Luddy School of Informatics, Computing, and Engineering Data Science Invited Talk Series
Due to the rapidly evolving novel coronavirus (COVID-19) situation, and with the health and safety of guests in mind, this event has been postponed. For more details, visit: https://bit.ly/2wAjiGo
Topic: Opioid Data Visualizations in Support of Precision Health
Abstract: This talk will present data and visual analytics results from two projects funded by IU’s Addiction Grand Challenge initiative. The first project aggregated overdose death records with several other data, such as health, justice-related and emergency medical services run data for 2,331 individuals whole died in Marion County, IN, between 2010 and 2018. The data were linked individually for each person and then visualized along geographic, demographic and other dimensions. The second project examines the economic implications of the opioid epidemic for communities, specifically as it relates to (1) shortage of treatment-trained professionals and (2) reduction in the available labor pool, compromising economic growth and development. The results of both projects provide actionable evidence and data visualizations to policy decision makers, business research centers, and local recovery organizations regarding Indiana health but also labor and workforce policy.
About the Panel:
Katy Börner is the Victor H. Yngve Distinguished Professor of Engineering and Information Science in the Departments of Intelligent Systems Engineering and Information Science, Luddy School of Informatics, Computing, and Engineering; core faculty of the Cognitive Science Program; and founding director of the Cyberinfrastructure for Network Science Center (http://cns.iu.edu)—all at Indiana University in Bloomington, Indiana.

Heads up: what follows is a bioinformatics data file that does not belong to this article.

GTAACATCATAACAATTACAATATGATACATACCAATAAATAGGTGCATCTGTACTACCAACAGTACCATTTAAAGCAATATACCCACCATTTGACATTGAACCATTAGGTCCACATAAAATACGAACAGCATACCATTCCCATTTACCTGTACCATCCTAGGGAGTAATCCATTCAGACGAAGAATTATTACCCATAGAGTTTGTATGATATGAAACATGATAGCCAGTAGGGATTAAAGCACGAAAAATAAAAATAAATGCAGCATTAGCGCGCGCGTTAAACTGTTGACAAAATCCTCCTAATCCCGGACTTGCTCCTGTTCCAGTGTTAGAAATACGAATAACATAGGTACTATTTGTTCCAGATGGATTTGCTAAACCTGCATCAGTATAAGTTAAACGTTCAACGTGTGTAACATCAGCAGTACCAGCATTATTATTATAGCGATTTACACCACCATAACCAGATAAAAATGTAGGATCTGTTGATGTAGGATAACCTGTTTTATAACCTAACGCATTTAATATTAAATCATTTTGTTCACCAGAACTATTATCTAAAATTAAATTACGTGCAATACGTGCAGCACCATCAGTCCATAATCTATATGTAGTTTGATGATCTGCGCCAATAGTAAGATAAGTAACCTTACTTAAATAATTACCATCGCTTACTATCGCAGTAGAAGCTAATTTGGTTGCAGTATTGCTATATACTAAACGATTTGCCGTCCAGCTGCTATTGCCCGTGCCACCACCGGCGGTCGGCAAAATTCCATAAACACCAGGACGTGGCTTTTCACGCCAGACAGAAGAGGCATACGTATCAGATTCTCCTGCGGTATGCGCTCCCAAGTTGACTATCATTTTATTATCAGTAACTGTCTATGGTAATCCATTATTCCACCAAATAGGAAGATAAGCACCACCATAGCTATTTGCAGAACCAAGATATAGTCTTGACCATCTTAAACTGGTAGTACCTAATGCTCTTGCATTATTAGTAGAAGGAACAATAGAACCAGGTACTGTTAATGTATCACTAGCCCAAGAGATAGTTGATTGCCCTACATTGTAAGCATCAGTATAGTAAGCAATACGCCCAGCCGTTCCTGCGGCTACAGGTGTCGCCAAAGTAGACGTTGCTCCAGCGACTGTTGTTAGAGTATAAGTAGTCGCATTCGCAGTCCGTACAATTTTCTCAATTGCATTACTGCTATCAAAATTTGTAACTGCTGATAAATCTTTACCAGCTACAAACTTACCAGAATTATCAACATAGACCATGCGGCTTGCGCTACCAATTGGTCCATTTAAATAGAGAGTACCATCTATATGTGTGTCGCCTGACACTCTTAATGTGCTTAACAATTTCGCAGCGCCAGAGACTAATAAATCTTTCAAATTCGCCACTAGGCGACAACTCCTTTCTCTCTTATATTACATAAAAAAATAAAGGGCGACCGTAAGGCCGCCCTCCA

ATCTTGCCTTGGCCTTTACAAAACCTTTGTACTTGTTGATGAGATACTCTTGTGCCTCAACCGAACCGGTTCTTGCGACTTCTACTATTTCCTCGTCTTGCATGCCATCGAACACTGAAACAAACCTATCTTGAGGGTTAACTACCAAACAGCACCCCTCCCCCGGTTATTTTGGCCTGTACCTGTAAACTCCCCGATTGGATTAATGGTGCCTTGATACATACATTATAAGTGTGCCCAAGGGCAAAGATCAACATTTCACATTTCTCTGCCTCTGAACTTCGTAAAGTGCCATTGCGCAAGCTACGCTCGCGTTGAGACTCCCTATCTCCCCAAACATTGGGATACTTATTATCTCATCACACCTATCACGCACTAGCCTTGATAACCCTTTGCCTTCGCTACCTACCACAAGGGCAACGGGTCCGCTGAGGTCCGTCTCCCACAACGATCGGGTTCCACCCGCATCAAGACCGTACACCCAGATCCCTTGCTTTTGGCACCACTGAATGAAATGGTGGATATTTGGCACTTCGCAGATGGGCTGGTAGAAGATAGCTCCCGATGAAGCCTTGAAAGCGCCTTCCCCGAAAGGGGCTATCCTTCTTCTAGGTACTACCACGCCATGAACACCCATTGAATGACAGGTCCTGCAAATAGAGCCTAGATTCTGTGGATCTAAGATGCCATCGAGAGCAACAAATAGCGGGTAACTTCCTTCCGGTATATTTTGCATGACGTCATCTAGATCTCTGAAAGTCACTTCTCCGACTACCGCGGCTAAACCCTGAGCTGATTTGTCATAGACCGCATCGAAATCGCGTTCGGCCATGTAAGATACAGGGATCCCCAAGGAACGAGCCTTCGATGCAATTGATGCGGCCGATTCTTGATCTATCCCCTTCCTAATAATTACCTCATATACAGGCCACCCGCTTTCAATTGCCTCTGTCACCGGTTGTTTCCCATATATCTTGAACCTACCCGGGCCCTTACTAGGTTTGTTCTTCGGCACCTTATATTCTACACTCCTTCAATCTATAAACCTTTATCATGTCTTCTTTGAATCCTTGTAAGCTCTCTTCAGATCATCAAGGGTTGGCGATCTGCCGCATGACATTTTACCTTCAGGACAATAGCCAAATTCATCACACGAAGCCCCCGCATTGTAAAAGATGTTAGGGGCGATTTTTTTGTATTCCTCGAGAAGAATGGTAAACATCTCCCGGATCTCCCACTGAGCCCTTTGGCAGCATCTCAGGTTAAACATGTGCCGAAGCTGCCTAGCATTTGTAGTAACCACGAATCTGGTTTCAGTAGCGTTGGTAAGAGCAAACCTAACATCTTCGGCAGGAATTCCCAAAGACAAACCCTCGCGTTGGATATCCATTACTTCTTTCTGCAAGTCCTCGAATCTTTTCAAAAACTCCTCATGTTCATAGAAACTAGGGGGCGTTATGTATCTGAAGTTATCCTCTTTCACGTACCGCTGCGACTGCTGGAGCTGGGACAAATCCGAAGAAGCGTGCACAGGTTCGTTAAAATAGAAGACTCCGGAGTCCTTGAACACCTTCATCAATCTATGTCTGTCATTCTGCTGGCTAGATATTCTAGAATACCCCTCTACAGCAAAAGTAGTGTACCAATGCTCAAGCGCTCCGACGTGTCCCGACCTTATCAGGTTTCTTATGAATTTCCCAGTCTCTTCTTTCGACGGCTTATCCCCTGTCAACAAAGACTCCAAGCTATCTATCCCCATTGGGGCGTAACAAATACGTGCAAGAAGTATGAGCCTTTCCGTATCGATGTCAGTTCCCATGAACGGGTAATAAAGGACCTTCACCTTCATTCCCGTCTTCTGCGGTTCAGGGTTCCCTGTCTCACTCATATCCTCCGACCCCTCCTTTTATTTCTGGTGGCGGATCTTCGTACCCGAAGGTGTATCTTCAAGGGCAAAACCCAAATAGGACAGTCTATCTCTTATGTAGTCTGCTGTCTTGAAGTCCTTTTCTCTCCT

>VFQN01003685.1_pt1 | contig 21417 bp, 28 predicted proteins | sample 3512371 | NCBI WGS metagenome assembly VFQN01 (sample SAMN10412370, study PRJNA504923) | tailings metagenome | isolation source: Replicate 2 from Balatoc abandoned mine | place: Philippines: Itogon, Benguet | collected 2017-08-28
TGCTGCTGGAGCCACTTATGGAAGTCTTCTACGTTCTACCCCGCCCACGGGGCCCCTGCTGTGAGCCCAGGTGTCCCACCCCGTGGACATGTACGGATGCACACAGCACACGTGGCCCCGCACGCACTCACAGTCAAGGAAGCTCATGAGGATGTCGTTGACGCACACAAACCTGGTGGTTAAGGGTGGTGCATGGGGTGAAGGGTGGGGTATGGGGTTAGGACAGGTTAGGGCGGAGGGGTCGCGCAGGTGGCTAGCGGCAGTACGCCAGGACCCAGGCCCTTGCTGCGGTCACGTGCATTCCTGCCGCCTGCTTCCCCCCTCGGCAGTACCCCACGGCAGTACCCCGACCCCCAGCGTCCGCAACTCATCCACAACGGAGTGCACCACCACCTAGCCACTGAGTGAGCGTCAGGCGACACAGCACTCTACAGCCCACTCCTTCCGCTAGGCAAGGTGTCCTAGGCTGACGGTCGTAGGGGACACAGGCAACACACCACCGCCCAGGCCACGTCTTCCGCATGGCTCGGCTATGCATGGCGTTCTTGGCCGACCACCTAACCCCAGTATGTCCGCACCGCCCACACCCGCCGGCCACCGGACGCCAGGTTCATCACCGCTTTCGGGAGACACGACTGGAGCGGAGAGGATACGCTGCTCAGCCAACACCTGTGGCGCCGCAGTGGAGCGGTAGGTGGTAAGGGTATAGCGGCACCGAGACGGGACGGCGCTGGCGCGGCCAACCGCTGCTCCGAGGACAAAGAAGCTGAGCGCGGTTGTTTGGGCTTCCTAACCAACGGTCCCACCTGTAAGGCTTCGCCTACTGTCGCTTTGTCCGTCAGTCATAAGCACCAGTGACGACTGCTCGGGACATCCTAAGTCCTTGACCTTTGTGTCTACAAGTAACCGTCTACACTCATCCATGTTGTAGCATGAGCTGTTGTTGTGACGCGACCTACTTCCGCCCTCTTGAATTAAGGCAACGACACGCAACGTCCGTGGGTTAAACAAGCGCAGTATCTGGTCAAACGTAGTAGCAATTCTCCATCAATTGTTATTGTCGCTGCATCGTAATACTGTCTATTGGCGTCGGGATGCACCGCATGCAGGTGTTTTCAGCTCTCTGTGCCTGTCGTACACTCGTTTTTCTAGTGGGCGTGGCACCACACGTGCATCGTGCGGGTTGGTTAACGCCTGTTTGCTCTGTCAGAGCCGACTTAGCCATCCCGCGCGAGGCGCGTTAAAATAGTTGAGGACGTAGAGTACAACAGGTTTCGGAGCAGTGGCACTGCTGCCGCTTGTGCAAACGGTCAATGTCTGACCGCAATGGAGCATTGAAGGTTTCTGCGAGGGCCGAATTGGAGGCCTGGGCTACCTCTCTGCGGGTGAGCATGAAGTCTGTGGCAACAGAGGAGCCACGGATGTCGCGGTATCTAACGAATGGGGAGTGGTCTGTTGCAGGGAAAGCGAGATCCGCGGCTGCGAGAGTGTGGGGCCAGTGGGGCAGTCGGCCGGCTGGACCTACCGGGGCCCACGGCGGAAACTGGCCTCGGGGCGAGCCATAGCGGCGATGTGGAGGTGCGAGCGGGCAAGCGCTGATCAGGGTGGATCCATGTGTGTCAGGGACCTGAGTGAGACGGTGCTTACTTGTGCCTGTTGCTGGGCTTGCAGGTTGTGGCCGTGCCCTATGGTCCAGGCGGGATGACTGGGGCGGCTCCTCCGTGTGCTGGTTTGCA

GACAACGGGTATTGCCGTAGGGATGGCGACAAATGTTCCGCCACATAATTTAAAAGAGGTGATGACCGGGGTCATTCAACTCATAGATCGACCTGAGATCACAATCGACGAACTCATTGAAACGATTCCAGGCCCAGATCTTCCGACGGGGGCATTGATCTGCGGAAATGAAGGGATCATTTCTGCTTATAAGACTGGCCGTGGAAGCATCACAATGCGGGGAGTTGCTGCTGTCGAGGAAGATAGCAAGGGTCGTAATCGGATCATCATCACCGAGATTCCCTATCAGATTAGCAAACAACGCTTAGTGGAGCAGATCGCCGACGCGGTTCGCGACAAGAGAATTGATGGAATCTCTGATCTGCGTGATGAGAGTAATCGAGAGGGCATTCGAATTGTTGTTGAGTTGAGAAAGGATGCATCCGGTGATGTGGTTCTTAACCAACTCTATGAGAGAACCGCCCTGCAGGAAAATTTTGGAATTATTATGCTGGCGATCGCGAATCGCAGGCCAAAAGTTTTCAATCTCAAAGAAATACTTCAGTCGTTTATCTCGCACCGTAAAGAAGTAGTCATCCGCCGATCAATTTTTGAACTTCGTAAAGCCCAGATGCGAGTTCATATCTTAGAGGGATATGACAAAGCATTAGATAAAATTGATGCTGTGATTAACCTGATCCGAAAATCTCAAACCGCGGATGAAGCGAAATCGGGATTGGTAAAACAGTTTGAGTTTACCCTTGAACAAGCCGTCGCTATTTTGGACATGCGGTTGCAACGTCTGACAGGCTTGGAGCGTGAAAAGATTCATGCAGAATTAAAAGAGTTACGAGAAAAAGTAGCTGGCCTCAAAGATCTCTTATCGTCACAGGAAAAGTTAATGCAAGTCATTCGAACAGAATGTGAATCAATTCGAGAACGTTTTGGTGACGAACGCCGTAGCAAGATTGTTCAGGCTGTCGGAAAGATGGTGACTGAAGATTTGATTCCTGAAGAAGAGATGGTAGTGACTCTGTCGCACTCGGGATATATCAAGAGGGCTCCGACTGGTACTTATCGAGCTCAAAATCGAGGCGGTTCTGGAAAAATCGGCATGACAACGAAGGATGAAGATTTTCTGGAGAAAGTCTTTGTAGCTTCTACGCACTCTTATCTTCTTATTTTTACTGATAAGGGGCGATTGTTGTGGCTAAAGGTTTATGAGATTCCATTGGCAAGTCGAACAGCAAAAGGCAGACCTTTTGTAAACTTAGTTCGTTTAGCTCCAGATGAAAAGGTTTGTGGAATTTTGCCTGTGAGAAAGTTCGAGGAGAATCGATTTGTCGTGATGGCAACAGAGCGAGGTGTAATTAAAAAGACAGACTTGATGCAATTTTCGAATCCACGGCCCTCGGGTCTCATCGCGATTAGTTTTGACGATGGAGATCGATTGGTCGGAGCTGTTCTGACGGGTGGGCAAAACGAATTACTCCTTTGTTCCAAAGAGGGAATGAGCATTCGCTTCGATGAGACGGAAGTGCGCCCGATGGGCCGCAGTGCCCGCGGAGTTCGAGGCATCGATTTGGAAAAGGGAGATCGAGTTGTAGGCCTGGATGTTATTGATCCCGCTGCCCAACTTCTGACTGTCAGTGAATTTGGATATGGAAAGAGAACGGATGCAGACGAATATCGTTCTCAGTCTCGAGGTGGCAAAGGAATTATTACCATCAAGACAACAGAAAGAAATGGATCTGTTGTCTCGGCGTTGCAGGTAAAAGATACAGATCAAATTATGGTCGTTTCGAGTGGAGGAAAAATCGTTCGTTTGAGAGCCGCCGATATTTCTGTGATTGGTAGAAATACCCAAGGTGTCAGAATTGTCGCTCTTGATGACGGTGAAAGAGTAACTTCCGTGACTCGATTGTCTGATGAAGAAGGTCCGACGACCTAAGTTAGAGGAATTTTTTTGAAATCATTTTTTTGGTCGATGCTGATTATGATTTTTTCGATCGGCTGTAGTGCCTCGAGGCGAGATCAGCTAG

Börner’s research focuses on the development of data analysis and visualization techniques for information access, understanding, and management. She is particularly interested in the formalization, measurement, and systematic improvement of people’s data visualization literacy; the study of the structure and evolution of scientific disciplines; the analysis and visualization of online activity; and the development of cyberinfrastructures for large-scale scientific collaboration and computation.
She is an AAAS, ACM, and Humboldt Research Fellow. Since 2005, she serves as a curator of the international Places & Spaces: Mapping Science exhibit (http://scimaps.org).
Dr. Kosali Simon joined O’Neill as a professor in 2010. In 2016 she was named a Herman B Wells Endowed Professor, becoming only the third recipient of this honor at Indiana University. In 2019 she was appointed Associate Vice Provost (AVP) for Health Sciences at IUB.
Simon is a nationally known health economist who specializes in applying economic analysis in the context of health insurance and health care policy. Her current research mainly focuses on the impact of health insurance reform on healthcare and labor market outcomes, and on the causes and consequences of the opioid crisis. She is also active in national leadership roles in her profession, serving on several boards and in editorial positions. A summary of her recent research appears in the 2018 National Bureau of Economic Research Reporter.